Generosity is the quality of being kind and generous. It is an act of voluntarily giving without expecting reward or pay back in return. It involves sharing whatever we have to ease the burden of life of others. True generosity must come from the heart and is based on the individual's intentions of giving. It reflects the individual's passion to help others. The original terminology of the word 'generosity' was something to do with a noble birth right and then it developed into the concept of the nobility of the spirit. The word retains some its traits of characters such as: courage and strength, richness and gentleness.
These diverse human qualities were moving from noble birth rights and applied to materials of the world such as fertile land and the abundant provisions of food and vibrancy of colours. Later on the term evolves in directions of actions by doing something good for others namely giving of money and possessions to others. By the 19th Century the word "generosity" developed to describe noble status of personal quality.
Generosity is not something we are born with. It isn't an inert idea but it is a process of learning to have compassion for others. We are not born with this quality of life but we can be trained to have compassion and an individual needs to learn to live with it for the improvement of the morality of life. Practicing generosity is good for the moral improvement and at the same time vices are eliminated. In the modern world, especially in the first world country, generosity is much more than sharing times and resources and talents. In many instances we need to be generous in providing psychological and emotional supports. We need to be charitable in both verbal and body language and in both terms of spoken and the media for the good of others. In order to enjoy life at home charity indeed begins at home.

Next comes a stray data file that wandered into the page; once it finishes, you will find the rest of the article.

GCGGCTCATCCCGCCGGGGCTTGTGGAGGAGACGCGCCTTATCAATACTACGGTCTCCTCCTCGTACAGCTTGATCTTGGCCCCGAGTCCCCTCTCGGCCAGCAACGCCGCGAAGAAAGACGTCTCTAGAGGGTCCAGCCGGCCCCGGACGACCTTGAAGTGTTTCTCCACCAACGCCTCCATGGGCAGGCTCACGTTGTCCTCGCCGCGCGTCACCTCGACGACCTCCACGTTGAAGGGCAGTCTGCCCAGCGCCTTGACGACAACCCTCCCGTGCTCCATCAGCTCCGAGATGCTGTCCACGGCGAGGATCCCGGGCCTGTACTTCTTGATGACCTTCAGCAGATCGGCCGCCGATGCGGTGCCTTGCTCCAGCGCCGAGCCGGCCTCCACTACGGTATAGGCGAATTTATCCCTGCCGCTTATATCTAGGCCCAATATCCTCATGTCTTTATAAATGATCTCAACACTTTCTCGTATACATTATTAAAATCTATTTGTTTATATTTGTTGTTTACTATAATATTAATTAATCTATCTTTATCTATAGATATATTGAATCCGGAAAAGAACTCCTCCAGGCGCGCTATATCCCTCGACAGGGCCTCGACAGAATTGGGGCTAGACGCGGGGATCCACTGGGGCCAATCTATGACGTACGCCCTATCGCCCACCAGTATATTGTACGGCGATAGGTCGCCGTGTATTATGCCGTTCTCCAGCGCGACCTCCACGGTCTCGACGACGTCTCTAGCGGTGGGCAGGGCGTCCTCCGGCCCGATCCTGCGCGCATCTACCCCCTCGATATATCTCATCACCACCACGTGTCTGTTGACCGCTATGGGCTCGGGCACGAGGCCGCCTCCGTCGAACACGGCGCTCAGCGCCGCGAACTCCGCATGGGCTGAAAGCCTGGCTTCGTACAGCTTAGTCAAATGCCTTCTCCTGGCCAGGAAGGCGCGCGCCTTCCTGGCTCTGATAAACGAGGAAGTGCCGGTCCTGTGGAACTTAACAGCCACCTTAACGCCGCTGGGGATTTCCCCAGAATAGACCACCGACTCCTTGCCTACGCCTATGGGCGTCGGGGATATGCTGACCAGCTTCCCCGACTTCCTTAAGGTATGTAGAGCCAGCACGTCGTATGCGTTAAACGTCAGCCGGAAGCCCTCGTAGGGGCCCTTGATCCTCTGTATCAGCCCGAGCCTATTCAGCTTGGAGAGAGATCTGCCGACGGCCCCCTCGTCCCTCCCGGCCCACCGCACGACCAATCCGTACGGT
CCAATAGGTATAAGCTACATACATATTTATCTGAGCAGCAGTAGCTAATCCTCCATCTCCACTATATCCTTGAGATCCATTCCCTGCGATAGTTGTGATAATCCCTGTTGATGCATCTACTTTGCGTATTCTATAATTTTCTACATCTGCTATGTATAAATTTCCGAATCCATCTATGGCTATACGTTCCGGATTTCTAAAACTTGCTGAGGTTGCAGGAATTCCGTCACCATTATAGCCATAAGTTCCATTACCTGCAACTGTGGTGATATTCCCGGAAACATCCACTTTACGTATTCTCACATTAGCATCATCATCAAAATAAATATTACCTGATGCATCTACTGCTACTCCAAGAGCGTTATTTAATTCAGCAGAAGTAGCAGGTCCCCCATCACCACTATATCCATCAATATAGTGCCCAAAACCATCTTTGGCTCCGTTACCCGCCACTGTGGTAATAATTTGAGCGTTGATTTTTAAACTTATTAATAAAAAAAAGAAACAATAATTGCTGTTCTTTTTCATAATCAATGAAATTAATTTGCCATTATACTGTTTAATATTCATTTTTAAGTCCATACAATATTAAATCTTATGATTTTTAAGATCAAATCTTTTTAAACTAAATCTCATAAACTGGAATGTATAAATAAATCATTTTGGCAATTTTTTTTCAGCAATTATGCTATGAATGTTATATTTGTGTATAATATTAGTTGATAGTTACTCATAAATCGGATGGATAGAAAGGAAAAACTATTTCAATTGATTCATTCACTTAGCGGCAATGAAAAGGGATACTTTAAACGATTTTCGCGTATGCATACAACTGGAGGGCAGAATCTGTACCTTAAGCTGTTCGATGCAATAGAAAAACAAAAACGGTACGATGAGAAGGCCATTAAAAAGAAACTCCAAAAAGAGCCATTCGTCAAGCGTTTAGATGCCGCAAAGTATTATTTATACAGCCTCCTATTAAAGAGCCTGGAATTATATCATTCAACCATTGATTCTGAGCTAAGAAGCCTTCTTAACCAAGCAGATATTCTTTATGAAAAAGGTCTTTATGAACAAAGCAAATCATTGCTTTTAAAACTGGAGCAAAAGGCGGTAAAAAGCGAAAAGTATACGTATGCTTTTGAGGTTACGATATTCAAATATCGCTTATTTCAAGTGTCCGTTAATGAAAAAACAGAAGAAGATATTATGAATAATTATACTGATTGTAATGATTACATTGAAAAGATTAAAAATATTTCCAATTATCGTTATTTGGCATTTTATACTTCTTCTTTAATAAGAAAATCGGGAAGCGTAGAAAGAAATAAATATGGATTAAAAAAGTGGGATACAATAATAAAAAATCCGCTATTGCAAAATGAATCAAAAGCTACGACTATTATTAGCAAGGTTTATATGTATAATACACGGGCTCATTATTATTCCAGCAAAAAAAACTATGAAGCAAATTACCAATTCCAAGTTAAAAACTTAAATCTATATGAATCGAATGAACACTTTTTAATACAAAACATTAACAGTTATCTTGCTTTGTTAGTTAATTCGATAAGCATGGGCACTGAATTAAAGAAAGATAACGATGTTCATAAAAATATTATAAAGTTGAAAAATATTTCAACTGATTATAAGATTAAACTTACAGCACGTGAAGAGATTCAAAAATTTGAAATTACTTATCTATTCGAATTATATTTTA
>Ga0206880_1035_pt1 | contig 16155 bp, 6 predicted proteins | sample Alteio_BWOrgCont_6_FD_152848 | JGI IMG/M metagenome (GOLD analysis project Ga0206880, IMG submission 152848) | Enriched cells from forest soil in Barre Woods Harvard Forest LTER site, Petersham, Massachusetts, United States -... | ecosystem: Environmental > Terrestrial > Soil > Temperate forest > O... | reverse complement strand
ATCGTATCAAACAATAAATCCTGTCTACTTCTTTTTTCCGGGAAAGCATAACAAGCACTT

Christians have a duty before God to show hospitality towards others. Our mission is to care for the marginalized and the needy around the world. By doing this we are responding to God himself as Jesus said:
I tell you solemnly, in so far as you did this to one of the least of these brothers of mine, you did it to me. Mat 25,40
The central mission of our Catholic Church has always been to give care for the poor, together with widows and orphan and the under-privilege. It is the obligation of each individual and the mission of the faith community. The practice has been right from the beginning of the infant Church that is recorded in the Acts of the Apostles
There is more happiness in giving than in receiving Acts 20,35
Paul in his writing in 1Cor 12,31ff elaborates the notion of charity and love. He wrote that charity without love is for one's own glorification but when it is done with love from the heart and for love it transforms the lives of others and certainly makes God's love real for the world.